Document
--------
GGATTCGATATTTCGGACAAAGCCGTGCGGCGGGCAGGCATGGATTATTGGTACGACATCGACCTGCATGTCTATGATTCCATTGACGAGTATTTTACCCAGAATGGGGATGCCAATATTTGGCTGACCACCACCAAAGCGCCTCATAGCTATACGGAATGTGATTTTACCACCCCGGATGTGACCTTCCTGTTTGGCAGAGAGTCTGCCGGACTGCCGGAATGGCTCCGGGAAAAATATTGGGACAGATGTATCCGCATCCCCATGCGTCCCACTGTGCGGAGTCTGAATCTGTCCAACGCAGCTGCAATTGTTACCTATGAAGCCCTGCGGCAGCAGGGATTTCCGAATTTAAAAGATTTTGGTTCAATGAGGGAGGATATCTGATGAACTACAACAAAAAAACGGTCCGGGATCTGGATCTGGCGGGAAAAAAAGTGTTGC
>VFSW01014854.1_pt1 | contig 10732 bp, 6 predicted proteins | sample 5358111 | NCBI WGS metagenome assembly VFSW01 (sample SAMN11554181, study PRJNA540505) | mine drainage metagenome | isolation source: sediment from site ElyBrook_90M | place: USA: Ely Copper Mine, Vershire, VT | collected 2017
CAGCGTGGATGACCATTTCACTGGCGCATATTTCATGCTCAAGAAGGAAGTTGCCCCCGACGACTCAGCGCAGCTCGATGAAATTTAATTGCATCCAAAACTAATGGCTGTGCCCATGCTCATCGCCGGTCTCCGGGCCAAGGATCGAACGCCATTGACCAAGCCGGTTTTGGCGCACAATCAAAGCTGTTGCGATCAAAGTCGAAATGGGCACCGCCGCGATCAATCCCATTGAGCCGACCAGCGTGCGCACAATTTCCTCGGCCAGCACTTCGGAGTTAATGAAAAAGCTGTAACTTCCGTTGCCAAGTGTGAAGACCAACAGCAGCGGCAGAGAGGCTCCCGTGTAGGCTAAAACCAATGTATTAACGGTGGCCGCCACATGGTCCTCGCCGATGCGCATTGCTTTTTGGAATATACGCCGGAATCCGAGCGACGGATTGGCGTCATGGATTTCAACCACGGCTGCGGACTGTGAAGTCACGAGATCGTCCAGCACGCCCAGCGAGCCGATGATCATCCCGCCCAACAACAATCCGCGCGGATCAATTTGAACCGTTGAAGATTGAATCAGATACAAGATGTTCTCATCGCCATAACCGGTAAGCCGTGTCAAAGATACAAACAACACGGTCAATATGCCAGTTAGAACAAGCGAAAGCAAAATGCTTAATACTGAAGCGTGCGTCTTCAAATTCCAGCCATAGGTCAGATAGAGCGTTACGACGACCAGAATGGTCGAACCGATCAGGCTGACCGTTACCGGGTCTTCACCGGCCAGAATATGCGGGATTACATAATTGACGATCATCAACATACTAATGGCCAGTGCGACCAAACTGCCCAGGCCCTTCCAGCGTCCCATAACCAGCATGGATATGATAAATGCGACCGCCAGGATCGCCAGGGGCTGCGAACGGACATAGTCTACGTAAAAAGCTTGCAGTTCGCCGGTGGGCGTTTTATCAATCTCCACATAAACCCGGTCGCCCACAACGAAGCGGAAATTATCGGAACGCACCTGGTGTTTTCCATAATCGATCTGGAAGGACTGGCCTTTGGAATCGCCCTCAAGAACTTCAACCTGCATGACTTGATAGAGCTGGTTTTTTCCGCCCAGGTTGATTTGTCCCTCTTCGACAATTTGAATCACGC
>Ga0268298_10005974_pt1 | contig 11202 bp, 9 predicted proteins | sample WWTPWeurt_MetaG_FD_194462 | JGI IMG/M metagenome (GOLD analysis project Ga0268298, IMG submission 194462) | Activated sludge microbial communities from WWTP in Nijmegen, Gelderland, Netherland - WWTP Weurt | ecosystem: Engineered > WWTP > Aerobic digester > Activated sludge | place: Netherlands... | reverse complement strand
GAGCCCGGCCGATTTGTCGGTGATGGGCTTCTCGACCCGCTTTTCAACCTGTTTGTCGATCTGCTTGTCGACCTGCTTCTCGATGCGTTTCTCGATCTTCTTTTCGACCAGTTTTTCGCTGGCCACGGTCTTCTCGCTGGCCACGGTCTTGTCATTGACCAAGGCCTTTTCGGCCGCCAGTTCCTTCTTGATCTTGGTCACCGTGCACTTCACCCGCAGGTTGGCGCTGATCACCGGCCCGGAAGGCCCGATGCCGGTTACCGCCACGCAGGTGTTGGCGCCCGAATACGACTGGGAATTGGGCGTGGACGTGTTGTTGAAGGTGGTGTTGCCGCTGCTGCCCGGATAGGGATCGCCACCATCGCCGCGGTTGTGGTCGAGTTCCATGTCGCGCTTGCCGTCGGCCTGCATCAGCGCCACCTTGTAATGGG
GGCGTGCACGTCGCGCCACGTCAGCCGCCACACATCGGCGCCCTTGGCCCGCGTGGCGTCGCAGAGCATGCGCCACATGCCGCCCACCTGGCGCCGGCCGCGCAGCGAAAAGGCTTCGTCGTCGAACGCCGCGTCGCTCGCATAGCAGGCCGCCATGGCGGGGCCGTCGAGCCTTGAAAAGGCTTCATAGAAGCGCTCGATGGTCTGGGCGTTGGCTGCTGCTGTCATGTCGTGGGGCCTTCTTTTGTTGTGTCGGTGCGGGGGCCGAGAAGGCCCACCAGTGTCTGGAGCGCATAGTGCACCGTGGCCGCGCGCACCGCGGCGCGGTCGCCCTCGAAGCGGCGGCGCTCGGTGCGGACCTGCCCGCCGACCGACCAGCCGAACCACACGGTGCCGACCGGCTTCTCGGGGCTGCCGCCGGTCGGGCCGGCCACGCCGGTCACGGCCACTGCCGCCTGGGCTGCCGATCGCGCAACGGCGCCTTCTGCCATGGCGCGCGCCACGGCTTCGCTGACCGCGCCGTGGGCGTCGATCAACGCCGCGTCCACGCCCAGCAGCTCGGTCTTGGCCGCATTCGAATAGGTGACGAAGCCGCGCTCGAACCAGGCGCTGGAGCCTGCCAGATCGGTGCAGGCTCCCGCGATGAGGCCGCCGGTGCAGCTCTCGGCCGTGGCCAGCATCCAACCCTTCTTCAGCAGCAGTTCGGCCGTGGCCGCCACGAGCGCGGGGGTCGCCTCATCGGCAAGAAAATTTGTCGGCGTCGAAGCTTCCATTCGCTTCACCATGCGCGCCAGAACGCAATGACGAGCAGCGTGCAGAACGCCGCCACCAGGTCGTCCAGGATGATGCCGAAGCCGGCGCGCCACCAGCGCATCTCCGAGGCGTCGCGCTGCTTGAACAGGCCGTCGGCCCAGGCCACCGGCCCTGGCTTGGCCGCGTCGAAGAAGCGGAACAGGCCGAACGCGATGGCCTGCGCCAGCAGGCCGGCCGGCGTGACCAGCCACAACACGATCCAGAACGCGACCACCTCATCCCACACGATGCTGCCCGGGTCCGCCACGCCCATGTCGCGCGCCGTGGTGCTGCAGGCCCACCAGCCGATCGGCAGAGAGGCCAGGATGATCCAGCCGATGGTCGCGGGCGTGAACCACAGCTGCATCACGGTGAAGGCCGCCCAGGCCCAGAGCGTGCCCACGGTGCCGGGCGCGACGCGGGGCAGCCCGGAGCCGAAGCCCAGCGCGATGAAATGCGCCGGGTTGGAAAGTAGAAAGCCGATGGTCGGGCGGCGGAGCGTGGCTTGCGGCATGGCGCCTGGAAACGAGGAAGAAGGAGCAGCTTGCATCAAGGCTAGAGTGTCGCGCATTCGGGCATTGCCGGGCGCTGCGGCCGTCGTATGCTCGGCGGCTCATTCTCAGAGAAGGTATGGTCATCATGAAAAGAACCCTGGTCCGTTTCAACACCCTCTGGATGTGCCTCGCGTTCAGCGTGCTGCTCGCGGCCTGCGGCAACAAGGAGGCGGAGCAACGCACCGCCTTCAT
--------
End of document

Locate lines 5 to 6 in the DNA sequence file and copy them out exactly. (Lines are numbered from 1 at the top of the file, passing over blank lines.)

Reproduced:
GAGCCCGGCCGATTTGTCGGTGATGGGCTTCTCGACCCGCTTTTCAACCTGTTTGTCGATCTGCTTGTCGACCTGCTTCTCGATGCGTTTCTCGATCTTCTTTTCGACCAGTTTTTCGCTGGCCACGGTCTTCTCGCTGGCCACGGTCTTGTCATTGACCAAGGCCTTTTCGGCCGCCAGTTCCTTCTTGATCTTGGTCACCGTGCACTTCACCCGCAGGTTGGCGCTGATCACCGGCCCGGAAGGCCCGATGCCGGTTACCGCCACGCAGGTGTTGGCGCCCGAATACGACTGGGAATTGGGCGTGGACGTGTTGTTGAAGGTGGTGTTGCCGCTGCTGCCCGGATAGGGATCGCCACCATCGCCGCGGTTGTGGTCGAGTTCCATGTCGCGCTTGCCGTCGGCCTGCATCAGCGCCACCTTGTAATGGG
GGCGTGCACGTCGCGCCACGTCAGCCGCCACACATCGGCGCCCTTGGCCCGCGTGGCGTCGCAGAGCATGCGCCACATGCCGCCCACCTGGCGCCGGCCGCGCAGCGAAAAGGCTTCGTCGTCGAACGCCGCGTCGCTCGCATAGCAGGCCGCCATGGCGGGGCCGTCGAGCCTTGAAAAGGCTTCATAGAAGCGCTCGATGGTCTGGGCGTTGGCTGCTGCTGTCATGTCGTGGGGCCTTCTTTTGTTGTGTCGGTGCGGGGGCCGAGAAGGCCCACCAGTGTCTGGAGCGCATAGTGCACCGTGGCCGCGCGCACCGCGGCGCGGTCGCCCTCGAAGCGGCGGCGCTCGGTGCGGACCTGCCCGCCGACCGACCAGCCGAACCACACGGTGCCGACCGGCTTCTCGGGGCTGCCGCCGGTCGGGCCGGCCACGCCGGTCACGGCCACTGCCGCCTGGGCTGCCGATCGCGCAACGGCGCCTTCTGCCATGGCGCGCGCCACGGCTTCGCTGACCGCGCCGTGGGCGTCGATCAACGCCGCGTCCACGCCCAGCAGCTCGGTCTTGGCCGCATTCGAATAGGTGACGAAGCCGCGCTCGAACCAGGCGCTGGAGCCTGCCAGATCGGTGCAGGCTCCCGCGATGAGGCCGCCGGTGCAGCTCTCGGCCGTGGCCAGCATCCAACCCTTCTTCAGCAGCAGTTCGGCCGTGGCCGCCACGAGCGCGGGGGTCGCCTCATCGGCAAGAAAATTTGTCGGCGTCGAAGCTTCCATTCGCTTCACCATGCGCGCCAGAACGCAATGACGAGCAGCGTGCAGAACGCCGCCACCAGGTCGTCCAGGATGATGCCGAAGCCGGCGCGCCACCAGCGCATCTCCGAGGCGTCGCGCTGCTTGAACAGGCCGTCGGCCCAGGCCACCGGCCCTGGCTTGGCCGCGTCGAAGAAGCGGAACAGGCCGAACGCGATGGCCTGCGCCAGCAGGCCGGCCGGCGTGACCAGCCACAACACGATCCAGAACGCGACCACCTCATCCCACACGATGCTGCCCGGGTCCGCCACGCCCATGTCGCGCGCCGTGGTGCTGCAGGCCCACCAGCCGATCGGCAGAGAGGCCAGGATGATCCAGCCGATGGTCGCGGGCGTGAACCACAGCTGCATCACGGTGAAGGCCGCCCAGGCCCAGAGCGTGCCCACGGTGCCGGGCGCGACGCGGGGCAGCCCGGAGCCGAAGCCCAGCGCGATGAAATGCGCCGGGTTGGAAAGTAGAAAGCCGATGGTCGGGCGGCGGAGCGTGGCTTGCGGCATGGCGCCTGGAAACGAGGAAGAAGGAGCAGCTTGCATCAAGGCTAGAGTGTCGCGCATTCGGGCATTGCCGGGCGCTGCGGCCGTCGTATGCTCGGCGGCTCATTCTCAGAGAAGGTATGGTCATCATGAAAAGAACCCTGGTCCGTTTCAACACCCTCTGGATGTGCCTCGCGTTCAGCGTGCTGCTCGCGGCCTGCGGCAACAAGGAGGCGGAGCAACGCACCGCCTTCAT